As a mass evacuation continues from eastern Ghouta to Idlib under a Russian-brokered deal also guaranteed safety for remaining civilians, medics who have been systematically attacked in hospitals have no option but to leave.
Thousands of people in eastern Ghouta have left their homes for camps in Idlib after Russia reached deals with two of the armed opposition groups in the region. Under the deals, Russia agreed to ensure that the civilians who choose to remain in the regime-captured areas would be protected from persecution, the second biggest opposition group in the region, Rahman corps declared. But for the remaining medics, it is not an option to stay in Ghouta under the control of the Syrian regime, as they are seen as symbols of resistance.
“I work in the hospitals and everyone knows that I worked here as a medic for years. I don’t think the regime will forgive me. They will arrest me if I stay in Ghouta. I have no option,” Mohamad al Mahroum, an assistant doctor from Douma, the last rebel-held town in eastern Ghouta, tells TRT World.
The civilian areas and medical facilities in opposition-held areas in Syria have been subjected to an intense campaign of aerial attacks, which the medics called a systematic effort by the Syrian regime and its ally, Russia. Eastern Ghouta, which is an enclave very close to the capital, Damascus, has suffered a siege limiting access to basic needs such as food and medicine since early 2013.
In May 2017, Syria’s allies Russia and Iran agreed with Turkey to determine eastern Ghouta as one of the de-escalation zones.
The de-escalation zone deal hasn't included Daesh and Al Qaeda affiliate groups. But the regime and Russia continued their attacks on eastern Ghouta under the pretext of fighting Al Qaeda affiliates.
The attacks have intensified since February, and more than 1,500 people including civilians and children have been killed.
The recent attacks, including the use of internationally banned chemical weapons, brought the medical system to near collapse with dozens of hospitals destroyed, and many other medical facilities forced to move underground.
“It’s Russia who is brokering the deal. We heard about massacres in towns of Saqba and Kufr Bat in Ghouta, which are returned to control of the regime. Five days after regime entered the city, they killed about 25 people,” Mahroum says.
“It’s a forced displacement by the regime and Russia. All the Syrians in Ghouta lost their hopes about staying in this land after regime control.”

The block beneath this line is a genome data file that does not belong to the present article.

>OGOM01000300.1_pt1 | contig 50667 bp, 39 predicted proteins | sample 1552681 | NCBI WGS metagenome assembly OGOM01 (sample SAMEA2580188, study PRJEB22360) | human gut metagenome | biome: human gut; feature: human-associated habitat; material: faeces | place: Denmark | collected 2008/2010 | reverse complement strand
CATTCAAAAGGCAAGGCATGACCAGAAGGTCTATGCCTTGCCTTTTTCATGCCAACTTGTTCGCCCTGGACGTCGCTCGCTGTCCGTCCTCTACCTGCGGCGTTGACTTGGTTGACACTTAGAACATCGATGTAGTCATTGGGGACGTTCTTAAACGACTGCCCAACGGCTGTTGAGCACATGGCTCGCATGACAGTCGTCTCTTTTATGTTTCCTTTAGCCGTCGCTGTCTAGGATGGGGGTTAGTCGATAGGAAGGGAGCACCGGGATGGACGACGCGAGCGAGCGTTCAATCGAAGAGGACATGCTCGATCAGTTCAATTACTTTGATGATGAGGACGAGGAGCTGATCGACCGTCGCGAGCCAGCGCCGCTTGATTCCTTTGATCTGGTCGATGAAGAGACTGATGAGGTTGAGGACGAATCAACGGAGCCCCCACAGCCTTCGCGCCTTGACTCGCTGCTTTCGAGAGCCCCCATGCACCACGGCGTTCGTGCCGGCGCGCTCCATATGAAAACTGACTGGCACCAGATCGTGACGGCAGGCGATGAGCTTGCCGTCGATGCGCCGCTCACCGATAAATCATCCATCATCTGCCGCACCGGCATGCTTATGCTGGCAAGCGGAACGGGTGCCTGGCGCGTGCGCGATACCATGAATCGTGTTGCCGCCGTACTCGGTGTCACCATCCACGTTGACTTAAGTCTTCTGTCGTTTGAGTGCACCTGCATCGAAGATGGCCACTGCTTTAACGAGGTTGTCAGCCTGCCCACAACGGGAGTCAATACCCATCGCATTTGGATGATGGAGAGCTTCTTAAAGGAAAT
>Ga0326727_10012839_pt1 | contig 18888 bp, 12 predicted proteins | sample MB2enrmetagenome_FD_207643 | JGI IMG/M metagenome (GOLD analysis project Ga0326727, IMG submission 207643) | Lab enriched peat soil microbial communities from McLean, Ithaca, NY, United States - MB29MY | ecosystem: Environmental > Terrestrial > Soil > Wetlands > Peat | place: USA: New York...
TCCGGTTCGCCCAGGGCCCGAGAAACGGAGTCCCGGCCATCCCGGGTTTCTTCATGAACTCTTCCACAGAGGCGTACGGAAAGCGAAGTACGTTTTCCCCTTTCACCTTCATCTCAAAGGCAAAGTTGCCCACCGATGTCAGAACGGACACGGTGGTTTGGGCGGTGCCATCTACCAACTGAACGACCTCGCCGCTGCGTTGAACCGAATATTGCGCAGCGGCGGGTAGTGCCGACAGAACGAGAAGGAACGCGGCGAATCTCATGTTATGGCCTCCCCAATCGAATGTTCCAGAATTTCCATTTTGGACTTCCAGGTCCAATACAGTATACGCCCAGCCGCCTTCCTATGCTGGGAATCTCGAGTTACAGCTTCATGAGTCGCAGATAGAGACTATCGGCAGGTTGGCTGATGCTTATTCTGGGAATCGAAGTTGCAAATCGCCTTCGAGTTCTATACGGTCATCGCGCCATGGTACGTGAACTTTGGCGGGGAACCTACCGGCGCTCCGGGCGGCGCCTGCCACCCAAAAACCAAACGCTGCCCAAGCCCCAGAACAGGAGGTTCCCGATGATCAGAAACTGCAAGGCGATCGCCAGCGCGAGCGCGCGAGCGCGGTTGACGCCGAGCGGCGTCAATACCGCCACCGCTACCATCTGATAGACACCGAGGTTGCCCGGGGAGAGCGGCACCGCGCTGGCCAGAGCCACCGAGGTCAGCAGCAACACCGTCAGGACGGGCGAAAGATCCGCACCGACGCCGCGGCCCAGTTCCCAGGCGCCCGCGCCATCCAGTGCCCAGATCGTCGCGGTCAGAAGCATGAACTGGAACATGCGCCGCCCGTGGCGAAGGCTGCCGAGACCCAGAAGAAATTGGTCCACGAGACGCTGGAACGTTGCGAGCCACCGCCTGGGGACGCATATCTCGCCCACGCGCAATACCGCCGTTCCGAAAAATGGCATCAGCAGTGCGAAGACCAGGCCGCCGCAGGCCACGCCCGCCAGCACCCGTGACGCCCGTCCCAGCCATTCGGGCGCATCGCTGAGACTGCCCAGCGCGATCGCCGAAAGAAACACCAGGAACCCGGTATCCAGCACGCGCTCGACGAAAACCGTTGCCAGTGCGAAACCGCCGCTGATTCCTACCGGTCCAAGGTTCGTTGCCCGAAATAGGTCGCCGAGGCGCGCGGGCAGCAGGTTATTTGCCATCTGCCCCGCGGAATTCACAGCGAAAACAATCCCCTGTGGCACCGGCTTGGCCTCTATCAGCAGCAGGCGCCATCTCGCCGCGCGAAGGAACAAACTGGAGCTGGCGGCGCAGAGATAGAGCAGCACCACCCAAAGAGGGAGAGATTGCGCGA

No deal reached for Douma yet
In Mahroum’s town, Douma, there is neither a deal signed yet to ensure a safe evacuation of civilians and fighters, nor a guarantee given for the ones who are willing to remain in the city yet. Reports said, Jaysh al Islam, which controls the town and fights against Al Qaeda affiliates and Daesh, has been demanding an agreement without evacuation but Syria and its ally Russia threatened to carry out more bombings in the town unless the opposition agrees to evacuate.
“As the medical stuff, we are all too tired now. We have never seen anything like that. The air strikes didn’t stop, the shelling didn’t stop,” Mahroum says.
“The civilians’ situation and medical situation is getting worse day by day in Douma, as many of the hospitals are destroyed. There is some malnutrition support and clinical supplements, but no supplements for the intensive care unit and operations or surgery room. Many people are going to be amputees.”
The faith of around 150,000 residents of Douma is unknown, but an agreement of evacuation doesn’t mean certainty for the future of the people of eastern Ghouta.
Same process with Aleppo
In 2016, after a six-month siege, the opposition in eastern Aleppo surrendered to the regime with promises that people would be safely evacuated to the northern province of Idlib, which is also controlled by the opposition.
The busses carrying about 30,000 residents from Aleppo were attacked on their way to Idlib, when they were passing regime-controlled areas. The route to Idlib from eastern Ghouta is much longer and more difficult than the way from Aleppo.
“For the last five years we have been under siege, we don’t know what is outside of Ghouta, in the region, in the north or the other countries. We don’t know if we will be able to study or work,” Mahroum says.
“We want some real guarantees not to be arrested by the regime. We just want to be able to return home and want nothing but peace.”